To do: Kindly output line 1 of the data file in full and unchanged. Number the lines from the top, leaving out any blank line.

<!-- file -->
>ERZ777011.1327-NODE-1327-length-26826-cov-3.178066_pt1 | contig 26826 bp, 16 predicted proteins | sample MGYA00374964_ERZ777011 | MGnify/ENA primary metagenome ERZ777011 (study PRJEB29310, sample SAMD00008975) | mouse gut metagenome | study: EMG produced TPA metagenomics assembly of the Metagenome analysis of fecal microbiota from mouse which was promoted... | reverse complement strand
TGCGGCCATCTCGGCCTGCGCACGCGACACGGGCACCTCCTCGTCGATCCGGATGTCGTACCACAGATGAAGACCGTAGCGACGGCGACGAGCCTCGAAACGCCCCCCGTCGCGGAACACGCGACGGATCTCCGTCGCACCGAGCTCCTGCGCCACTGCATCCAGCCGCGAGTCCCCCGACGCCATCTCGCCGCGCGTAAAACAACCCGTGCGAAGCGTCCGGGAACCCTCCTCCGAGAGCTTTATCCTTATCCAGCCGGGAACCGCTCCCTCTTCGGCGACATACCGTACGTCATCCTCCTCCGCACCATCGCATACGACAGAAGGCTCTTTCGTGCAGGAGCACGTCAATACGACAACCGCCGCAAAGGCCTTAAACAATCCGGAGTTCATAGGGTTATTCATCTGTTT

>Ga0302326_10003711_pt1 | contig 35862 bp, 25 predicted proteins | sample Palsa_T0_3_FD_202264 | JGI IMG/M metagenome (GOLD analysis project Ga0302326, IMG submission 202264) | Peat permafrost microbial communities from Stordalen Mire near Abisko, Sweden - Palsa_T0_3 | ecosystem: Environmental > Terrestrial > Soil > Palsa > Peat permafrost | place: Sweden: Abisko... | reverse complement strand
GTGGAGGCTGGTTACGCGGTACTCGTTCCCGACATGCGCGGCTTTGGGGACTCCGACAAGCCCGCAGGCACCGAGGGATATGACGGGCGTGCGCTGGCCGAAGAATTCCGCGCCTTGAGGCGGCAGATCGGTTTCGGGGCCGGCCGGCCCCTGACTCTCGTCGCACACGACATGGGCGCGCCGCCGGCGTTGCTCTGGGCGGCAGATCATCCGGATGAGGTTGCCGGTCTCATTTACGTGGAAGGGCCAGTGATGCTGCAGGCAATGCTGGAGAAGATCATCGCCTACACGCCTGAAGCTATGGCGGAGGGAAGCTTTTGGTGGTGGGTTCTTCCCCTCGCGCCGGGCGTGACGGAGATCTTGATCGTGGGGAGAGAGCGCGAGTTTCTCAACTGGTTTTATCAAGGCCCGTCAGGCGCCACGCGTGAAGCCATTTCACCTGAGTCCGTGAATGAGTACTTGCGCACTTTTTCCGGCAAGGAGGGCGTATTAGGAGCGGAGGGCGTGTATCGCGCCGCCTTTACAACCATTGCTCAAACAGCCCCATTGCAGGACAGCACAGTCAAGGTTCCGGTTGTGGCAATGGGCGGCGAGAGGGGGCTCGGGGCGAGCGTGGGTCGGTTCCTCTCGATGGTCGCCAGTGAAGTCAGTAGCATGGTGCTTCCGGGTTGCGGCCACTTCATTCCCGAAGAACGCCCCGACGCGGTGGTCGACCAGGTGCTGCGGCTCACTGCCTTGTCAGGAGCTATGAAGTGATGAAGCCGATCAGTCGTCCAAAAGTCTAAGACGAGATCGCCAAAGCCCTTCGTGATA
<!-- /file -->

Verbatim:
>ERZ777011.1327-NODE-1327-length-26826-cov-3.178066_pt1 | contig 26826 bp, 16 predicted proteins | sample MGYA00374964_ERZ777011 | MGnify/ENA primary metagenome ERZ777011 (study PRJEB29310, sample SAMD00008975) | mouse gut metagenome | study: EMG produced TPA metagenomics assembly of the Metagenome analysis of fecal microbiota from mouse which was promoted... | reverse complement strand